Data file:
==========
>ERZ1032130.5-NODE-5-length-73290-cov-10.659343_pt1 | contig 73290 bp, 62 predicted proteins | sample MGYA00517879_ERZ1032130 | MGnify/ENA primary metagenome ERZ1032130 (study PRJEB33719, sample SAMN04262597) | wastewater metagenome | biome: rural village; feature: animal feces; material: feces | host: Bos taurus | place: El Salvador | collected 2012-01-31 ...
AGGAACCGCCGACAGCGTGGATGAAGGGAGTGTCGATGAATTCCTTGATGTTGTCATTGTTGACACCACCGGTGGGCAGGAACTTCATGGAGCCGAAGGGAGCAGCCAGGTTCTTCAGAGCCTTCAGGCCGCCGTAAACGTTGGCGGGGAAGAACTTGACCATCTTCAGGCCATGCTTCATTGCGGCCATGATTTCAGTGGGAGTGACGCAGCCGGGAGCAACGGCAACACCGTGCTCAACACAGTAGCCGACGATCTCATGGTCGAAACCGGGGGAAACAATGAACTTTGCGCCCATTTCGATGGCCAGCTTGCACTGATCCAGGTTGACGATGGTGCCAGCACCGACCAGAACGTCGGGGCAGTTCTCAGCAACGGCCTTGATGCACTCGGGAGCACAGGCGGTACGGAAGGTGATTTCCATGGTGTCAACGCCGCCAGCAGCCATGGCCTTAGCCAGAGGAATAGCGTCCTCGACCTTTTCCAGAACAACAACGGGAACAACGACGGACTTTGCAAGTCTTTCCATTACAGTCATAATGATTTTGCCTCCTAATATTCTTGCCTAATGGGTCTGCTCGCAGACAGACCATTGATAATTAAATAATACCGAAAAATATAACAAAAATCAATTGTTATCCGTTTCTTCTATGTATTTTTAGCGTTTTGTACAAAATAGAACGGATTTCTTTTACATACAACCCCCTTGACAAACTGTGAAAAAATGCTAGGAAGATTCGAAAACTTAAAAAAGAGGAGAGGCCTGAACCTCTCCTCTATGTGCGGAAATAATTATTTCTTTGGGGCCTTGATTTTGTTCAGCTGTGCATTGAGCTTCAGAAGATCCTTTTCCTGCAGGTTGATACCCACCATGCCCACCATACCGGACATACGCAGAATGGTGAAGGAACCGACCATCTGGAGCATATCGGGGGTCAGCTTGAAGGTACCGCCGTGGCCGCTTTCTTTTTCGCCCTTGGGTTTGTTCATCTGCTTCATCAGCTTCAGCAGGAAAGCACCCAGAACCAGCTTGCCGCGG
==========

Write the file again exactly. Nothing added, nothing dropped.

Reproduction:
>ERZ1032130.5-NODE-5-length-73290-cov-10.659343_pt1 | contig 73290 bp, 62 predicted proteins | sample MGYA00517879_ERZ1032130 | MGnify/ENA primary metagenome ERZ1032130 (study PRJEB33719, sample SAMN04262597) | wastewater metagenome | biome: rural village; feature: animal feces; material: feces | host: Bos taurus | place: El Salvador | collected 2012-01-31 ...
AGGAACCGCCGACAGCGTGGATGAAGGGAGTGTCGATGAATTCCTTGATGTTGTCATTGTTGACACCACCGGTGGGCAGGAACTTCATGGAGCCGAAGGGAGCAGCCAGGTTCTTCAGAGCCTTCAGGCCGCCGTAAACGTTGGCGGGGAAGAACTTGACCATCTTCAGGCCATGCTTCATTGCGGCCATGATTTCAGTGGGAGTGACGCAGCCGGGAGCAACGGCAACACCGTGCTCAACACAGTAGCCGACGATCTCATGGTCGAAACCGGGGGAAACAATGAACTTTGCGCCCATTTCGATGGCCAGCTTGCACTGATCCAGGTTGACGATGGTGCCAGCACCGACCAGAACGTCGGGGCAGTTCTCAGCAACGGCCTTGATGCACTCGGGAGCACAGGCGGTACGGAAGGTGATTTCCATGGTGTCAACGCCGCCAGCAGCCATGGCCTTAGCCAGAGGAATAGCGTCCTCGACCTTTTCCAGAACAACAACGGGAACAACGACGGACTTTGCAAGTCTTTCCATTACAGTCATAATGATTTTGCCTCCTAATATTCTTGCCTAATGGGTCTGCTCGCAGACAGACCATTGATAATTAAATAATACCGAAAAATATAACAAAAATCAATTGTTATCCGTTTCTTCTATGTATTTTTAGCGTTTTGTACAAAATAGAACGGATTTCTTTTACATACAACCCCCTTGACAAACTGTGAAAAAATGCTAGGAAGATTCGAAAACTTAAAAAAGAGGAGAGGCCTGAACCTCTCCTCTATGTGCGGAAATAATTATTTCTTTGGGGCCTTGATTTTGTTCAGCTGTGCATTGAGCTTCAGAAGATCCTTTTCCTGCAGGTTGATACCCACCATGCCCACCATACCGGACATACGCAGAATGGTGAAGGAACCGACCATCTGGAGCATATCGGGGGTCAGCTTGAAGGTACCGCCGTGGCCGCTTTCTTTTTCGCCCTTGGGTTTGTTCATCTGCTTCATCAGCTTCAGCAGGAAAGCACCCAGAACCAGCTTGCCGCGG